Source: Canadian Construction Association / KPMG Canada
A new report by the Canadian Construction Association and KPMG Canada identifies significant opportunity for Canadian construction firms to adopt innovation.
Source: Common Ground Alliance
The Common Ground Alliance (CGA) Technology Committee has released an annual Technology Report as a resource to help the damage prevention industry identify and understand the importance of technology used to prevent damages, protect assets, and increase overall safety.
Source: The Conversation
To develop digital twins for intelligent infrastructure maintenance we must integrate a variety of disciplines. These include 3D visualization, wireless technology, structural engineering and Internet of Things. The output is a digital model of the physical infrastructure, which can be seen on a PC, tablet or mobile phone.
Are Canada’s building and construction companies ready to make the bold digital moves needed to transform their businesses and stay relevant for years to come? Research suggests that there’s room for improvement if they are to make meaningful progress and create lasting competitive advantages.
Source: Tunnel Business Magazine
Contractors often use remote-controlled demolition machines in tunneling during the excavation and construction of small cross passages between parallel tunnels. There, contractors often see significant time savings while using the machines instead of traditional methods, such as handheld tools.
Source: Ontario General Contractors Association
In recent years, construction companies have increasingly started using AI in a range of ways to make construction more efficient and innovative. The Ontario General Contractors’ Association brings experts from across the industry to explain this innovative technology and unpack how general contractors are harnessing its power.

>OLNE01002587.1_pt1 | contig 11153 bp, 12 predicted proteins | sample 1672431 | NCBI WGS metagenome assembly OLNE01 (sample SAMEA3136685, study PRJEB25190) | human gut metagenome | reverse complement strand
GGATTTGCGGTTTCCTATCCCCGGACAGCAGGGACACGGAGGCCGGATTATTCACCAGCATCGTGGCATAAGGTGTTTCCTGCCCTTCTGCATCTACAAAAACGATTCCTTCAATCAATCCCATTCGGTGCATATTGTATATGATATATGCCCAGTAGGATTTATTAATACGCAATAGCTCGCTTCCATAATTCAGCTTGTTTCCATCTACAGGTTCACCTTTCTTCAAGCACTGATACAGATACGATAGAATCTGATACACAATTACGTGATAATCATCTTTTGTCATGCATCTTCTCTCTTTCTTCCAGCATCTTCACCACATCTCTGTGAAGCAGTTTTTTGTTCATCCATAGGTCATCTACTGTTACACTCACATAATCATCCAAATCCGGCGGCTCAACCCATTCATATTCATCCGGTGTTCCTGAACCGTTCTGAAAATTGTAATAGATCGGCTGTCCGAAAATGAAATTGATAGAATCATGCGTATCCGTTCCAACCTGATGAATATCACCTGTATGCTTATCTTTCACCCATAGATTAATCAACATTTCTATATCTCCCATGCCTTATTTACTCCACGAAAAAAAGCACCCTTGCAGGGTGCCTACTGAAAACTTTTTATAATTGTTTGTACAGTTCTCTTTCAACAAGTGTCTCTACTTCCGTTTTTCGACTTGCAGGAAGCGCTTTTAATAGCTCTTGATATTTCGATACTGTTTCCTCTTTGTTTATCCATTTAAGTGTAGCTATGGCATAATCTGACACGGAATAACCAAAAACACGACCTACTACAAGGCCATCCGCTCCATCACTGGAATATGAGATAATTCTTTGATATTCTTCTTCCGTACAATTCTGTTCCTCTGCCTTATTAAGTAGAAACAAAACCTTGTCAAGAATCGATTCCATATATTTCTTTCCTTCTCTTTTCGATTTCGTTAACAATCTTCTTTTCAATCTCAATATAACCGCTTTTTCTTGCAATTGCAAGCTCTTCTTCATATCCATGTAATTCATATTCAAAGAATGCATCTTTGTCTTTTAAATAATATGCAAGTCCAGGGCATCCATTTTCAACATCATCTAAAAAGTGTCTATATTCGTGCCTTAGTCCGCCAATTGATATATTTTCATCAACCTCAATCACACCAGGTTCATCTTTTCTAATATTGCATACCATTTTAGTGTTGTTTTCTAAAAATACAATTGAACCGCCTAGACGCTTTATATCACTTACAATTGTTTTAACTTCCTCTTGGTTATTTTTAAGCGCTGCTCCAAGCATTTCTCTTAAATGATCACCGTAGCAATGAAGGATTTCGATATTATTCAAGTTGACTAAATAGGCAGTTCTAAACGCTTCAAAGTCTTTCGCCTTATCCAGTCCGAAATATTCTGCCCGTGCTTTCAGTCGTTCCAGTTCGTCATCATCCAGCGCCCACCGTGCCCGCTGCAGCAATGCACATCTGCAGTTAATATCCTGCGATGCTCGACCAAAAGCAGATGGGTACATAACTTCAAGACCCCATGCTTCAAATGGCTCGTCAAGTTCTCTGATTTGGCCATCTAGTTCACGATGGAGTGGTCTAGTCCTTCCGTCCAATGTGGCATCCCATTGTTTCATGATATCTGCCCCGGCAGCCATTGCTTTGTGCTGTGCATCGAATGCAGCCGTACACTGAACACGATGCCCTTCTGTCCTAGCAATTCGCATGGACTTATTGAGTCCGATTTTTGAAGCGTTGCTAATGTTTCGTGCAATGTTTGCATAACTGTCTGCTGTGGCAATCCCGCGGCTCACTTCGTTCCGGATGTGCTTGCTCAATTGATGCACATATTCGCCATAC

Source: CCA & BDO
The Power Innovation, a four-part series hosted by CCA & BDO, aims to equip leaders with innovation strategies, frameworks, and tools, along with direct insight from construction leaders, to help build effective and sustainable innovation to drive bottom-line profit.
Our first installment of the series, “Tactical Advice for Capturing the Value of Innovation in Construction”, will lay the foundation for what is to come.
The Internet of Things is just starting to make its way into the construction industry. Early adopters indicate it will continue to be a valuable tool for many years to come.
Source: Associaton of Equipment Manufacturers
The challenges for autonomous off-road equipment vary significantly from passenger vehicles. In a farm field or construction site, lane markers or curbs are not present to assist with vision, nor is there a LiDAR system to reference to sustain the vehicle on a required track.
Source: On-Site Maganize
Technology is slowly starting to improve productivity and the quality of results; transforming operations, creating greater efficiencies and having a real-time effect on the paving process.
Source: Northern Ontario Business
Sudbury advanced technology company takes giant leap forward in acquiring Boston Dynamics robot dog to tackle difficult and dangerous places.
Source: Dig Different
GPS technology is becoming more important on job sites, as it provides fast and accurate data to make informed decisions in real time.
Source: Canadian Occupational Safety
Data, and analyzing data, are a key for organizations to keep track of employee health and safety. But 68 per cent of business data remains unused. Where are organizations going wrong?
Despite big investments in safety, construction’s fatality rate has remained flat for over a decade. In fact, in 2019, the total number of private construction industry fatalities rose to 1,061. Construction needs a safety disruptor and Predictive-Based Safety may be just the thing we’ve been waiting for.
Members of the Alaska Center for Unmanned Aircraft Systems Integration recently completed a high resolution map of the Inuvik-Tuktoyaktuk Highway, Canada's first all-weather road to the Arctic.